The Housemaid movie review

A spacey new maid comes to work in the mansion of a rich man, his pregnant wife, and their young daughter. The expected bad behaviour ensues with horrendous consequences.

Junggugeo Kaenada 중국어 캐나다: ★★.5
Only 만: ★★.5

Side dish: This film was in competition for the Palm d’Or in Cannes, which is located on the coast of France in Provence. Provence’s most famous culinary export is ratatouille, a vegetable dish that’s healthy and easy to make. Here’s a recipe for ratatouille from Chocolate and Zucchini.

Junggugeo Kaenada 중국어 캐나다: I have been aware of The Housemaid for a while, because it made the international film festival circuit. Plus, it seems popular enough to have infiltrated Korean pop culture. For instance, the Lee Min Ho and Park Shin Hye Kdrama, “Heirs” hilariously referenced it, except with the middle aged maid playing the titular character.

Only 만: I had never heard of it, so I went into it with only the short description from IMDB to go by, which I found actually threw me off while I was watching because I kept expecting it to turn into a version of The Hand that Rocks the Cradle. In fact, it never even came close.

Junggugeo Kaenada: I was expecting a morally ambiguous art house film. At least initially, it seemed that was what we got. There was no single character who came across as likable, except perhaps the little girl. It was hard to feel sympathy for the maid, Eun Yi. She was unappealingly childlike in that she did not seem to understand the repercussions of her actions, and then, she could not foresee the danger she was in.

Only: That was the part I found interesting. Between the self-absorbed and unforgiving wife, her grasping mother, the cold, but lustful husband, the housekeeper who recognized their moral repugnance, but needed their money, and space cadet, Eun Yi, I can’t say that I was rooting for anyone. But, the story was compelling, regardless, especially watching them build up to what was bound to be a disaster of some form or another.

Junggugeo Kaenada: Yes, it was like watching a moderately paced train wreck happen. But, because I was not rooting for anyone in particular, it excited me to see who would screw the other first, literally and figuratively.

Hoon, the husband, got on with the job of seducing the maid without much preamble. I saw more of actor, Lee Jung Jae than I ever saw in “Triple”, which was a shock.

Only: The two of them really got into it without a whole lot of foreplay. One minute he’s grimacing during sex with his heavily pregnant wife, and the next he’s wandering into Eun Yi’s bed. It was almost banal.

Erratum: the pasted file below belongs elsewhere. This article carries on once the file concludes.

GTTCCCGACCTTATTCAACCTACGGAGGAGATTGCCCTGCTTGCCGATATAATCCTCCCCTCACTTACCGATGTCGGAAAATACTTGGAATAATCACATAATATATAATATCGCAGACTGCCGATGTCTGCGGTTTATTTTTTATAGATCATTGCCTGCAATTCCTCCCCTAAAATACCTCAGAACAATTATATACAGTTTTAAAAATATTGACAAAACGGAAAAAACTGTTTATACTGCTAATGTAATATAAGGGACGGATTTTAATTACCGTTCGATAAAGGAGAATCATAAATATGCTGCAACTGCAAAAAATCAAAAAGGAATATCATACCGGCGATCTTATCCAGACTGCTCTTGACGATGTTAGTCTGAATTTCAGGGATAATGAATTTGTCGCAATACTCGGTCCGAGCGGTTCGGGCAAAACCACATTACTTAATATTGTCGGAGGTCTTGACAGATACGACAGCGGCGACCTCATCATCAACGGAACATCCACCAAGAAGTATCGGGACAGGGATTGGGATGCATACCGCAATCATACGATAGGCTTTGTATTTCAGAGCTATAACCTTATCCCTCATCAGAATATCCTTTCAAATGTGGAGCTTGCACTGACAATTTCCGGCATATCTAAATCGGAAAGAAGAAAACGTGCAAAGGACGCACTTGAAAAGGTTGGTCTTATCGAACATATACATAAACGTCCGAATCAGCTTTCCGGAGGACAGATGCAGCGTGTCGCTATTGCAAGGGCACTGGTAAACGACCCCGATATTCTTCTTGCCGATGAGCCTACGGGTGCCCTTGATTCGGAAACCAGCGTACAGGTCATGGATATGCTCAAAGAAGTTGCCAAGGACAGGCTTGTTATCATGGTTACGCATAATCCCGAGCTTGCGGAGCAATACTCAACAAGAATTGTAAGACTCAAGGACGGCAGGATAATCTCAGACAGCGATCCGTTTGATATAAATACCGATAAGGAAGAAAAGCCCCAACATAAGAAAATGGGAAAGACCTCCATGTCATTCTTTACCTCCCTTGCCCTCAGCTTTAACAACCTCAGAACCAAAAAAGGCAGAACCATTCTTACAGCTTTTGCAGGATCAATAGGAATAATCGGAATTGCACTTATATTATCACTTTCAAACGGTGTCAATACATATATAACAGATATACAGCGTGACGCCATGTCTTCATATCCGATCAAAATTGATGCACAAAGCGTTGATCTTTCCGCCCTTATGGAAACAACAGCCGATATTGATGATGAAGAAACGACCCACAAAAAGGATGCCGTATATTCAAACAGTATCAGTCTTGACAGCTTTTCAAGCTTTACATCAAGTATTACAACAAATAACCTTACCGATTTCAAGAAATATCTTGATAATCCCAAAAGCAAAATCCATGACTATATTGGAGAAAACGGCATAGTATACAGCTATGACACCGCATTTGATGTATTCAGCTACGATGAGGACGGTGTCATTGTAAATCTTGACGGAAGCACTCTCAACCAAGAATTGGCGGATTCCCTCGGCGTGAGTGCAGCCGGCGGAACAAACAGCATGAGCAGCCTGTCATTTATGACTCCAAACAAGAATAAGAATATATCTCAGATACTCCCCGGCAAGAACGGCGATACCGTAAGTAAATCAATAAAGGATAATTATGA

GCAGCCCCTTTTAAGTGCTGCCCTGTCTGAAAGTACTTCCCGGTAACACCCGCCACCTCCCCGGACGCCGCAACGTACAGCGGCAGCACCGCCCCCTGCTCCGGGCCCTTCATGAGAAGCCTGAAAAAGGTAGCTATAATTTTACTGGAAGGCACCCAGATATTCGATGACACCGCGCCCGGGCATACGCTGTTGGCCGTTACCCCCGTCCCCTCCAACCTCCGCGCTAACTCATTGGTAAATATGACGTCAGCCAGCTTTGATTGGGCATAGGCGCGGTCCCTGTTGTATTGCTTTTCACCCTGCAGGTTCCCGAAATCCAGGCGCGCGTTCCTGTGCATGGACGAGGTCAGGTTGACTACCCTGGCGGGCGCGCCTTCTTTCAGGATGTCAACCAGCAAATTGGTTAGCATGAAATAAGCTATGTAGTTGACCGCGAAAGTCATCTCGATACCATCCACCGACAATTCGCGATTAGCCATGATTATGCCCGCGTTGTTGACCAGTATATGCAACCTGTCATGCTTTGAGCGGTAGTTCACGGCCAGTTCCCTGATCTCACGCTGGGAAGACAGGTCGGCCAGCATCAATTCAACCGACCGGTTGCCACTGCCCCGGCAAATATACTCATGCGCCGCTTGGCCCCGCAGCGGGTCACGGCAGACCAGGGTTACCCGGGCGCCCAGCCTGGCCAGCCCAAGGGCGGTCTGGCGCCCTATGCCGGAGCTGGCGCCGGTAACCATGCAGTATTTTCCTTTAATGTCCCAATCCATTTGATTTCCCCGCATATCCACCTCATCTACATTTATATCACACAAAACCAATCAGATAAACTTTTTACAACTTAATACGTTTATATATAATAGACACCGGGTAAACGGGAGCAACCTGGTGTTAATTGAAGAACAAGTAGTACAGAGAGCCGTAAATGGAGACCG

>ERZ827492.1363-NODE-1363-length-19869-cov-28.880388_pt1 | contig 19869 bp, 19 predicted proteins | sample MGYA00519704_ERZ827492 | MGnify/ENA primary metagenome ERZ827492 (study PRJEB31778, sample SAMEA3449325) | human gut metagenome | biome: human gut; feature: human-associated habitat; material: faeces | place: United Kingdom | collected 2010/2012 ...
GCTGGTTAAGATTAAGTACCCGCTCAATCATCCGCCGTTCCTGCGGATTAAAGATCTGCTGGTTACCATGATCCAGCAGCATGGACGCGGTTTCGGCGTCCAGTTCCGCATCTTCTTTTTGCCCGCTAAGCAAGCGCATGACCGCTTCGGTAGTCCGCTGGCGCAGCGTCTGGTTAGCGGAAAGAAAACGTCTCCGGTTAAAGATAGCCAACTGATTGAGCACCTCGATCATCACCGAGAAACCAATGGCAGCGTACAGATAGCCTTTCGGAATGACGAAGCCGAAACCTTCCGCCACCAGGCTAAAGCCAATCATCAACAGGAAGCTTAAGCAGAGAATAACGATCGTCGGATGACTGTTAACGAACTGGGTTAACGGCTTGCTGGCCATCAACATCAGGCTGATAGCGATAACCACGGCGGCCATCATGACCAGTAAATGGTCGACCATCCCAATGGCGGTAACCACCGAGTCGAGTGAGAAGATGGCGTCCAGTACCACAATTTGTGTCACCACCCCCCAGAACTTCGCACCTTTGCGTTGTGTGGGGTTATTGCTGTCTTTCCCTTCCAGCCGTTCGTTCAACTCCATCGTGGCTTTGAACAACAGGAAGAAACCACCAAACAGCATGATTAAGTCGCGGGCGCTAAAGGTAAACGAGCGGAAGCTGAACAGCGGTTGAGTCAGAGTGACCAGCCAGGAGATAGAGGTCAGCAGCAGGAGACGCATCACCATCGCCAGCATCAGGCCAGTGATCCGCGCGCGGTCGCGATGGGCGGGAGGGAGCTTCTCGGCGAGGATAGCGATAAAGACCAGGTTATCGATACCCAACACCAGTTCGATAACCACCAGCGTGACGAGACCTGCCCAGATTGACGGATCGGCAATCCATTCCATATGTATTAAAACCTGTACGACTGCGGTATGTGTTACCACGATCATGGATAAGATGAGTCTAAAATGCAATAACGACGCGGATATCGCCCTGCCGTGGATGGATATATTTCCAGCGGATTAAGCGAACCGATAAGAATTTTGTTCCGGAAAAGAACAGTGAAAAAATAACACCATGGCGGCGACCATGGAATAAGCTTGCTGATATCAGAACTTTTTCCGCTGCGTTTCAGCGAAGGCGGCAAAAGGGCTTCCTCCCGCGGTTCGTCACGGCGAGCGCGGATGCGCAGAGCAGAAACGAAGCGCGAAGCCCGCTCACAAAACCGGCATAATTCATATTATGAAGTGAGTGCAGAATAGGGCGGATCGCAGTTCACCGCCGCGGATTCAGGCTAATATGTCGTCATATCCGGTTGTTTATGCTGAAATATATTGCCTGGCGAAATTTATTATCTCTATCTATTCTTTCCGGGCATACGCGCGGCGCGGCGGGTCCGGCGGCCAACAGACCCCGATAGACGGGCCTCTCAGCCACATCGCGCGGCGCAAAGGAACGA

Junggugeo Kaenada: I really loved it when Hoon started flexing his muscles while Eun Yi was blowing him. It was such a ridiculous aspect of the character.

Only: I think I turned to you at some point, wondering why watching two attractive people doing it was so unsexy.

Junggugeo Kaenada: How do you explain Eun Yi making herself comfortable in the bathtub of the master ensuite bathroom? Was she getting power drunk off her pregnancy?

Only: I never really got a handle on Eun Yi. It’s one of the reasons I never cared about her character, so whatever she did, I sort of swallowed without giving it much thought, since I had no idea why she was doing anything. When she realized she was pregnant and made herself at home in the master bathroom, I just shrugged it off, assuming that’s what the reaction of her character would be, without really understanding why.

Junggugeo Kaenada: Which leads us to Eun Yi’s final act. (Partial spoiler alert) Considering how she breezed through everything else, including being pressured to have an abortion and being placed under house arrest, her reaction to the loss of her baby was overkill.

Only: There’s probably some kind of commentary on society in there, where she destroys herself in spectacular fashion, with little to no repercussions for the chaebol family. I mean, in the end, the loss of the housekeeper seemed like more of a blow, but even that wasn’t much more than an inconvenience. But, in terms of the story, I was caught off guard; it really seemed to come out of nowhere.

Junggugeo Kaenada: And, not in a positive way. The movie transformed from art house film to soap opera. I had a few notions on how it would end, none of them were happy endings, and yet, what they ultimately chose was unsatisfactory.

Only: Agreed. Actually, that said, I felt like the story of the housekeeper would have been a more interesting film.

Junggugeo Kaenada: What is your assessment of The Housemaid as it is?

Only: It’s a well-shot, well-paced film with a cold view of its characters, that unfortunately veers into melodrama in the last act.

2 Comments

  1. This has been on my netflix queue for awhile. I am glad someone finally reviewed it. I was thinking it was a Korean take on “The Hand That Rocks the Cradle” but seeing that it has no resemblance, I probably will make a small effort to watch. I enjoyed everyone’s response to the movie

    Like

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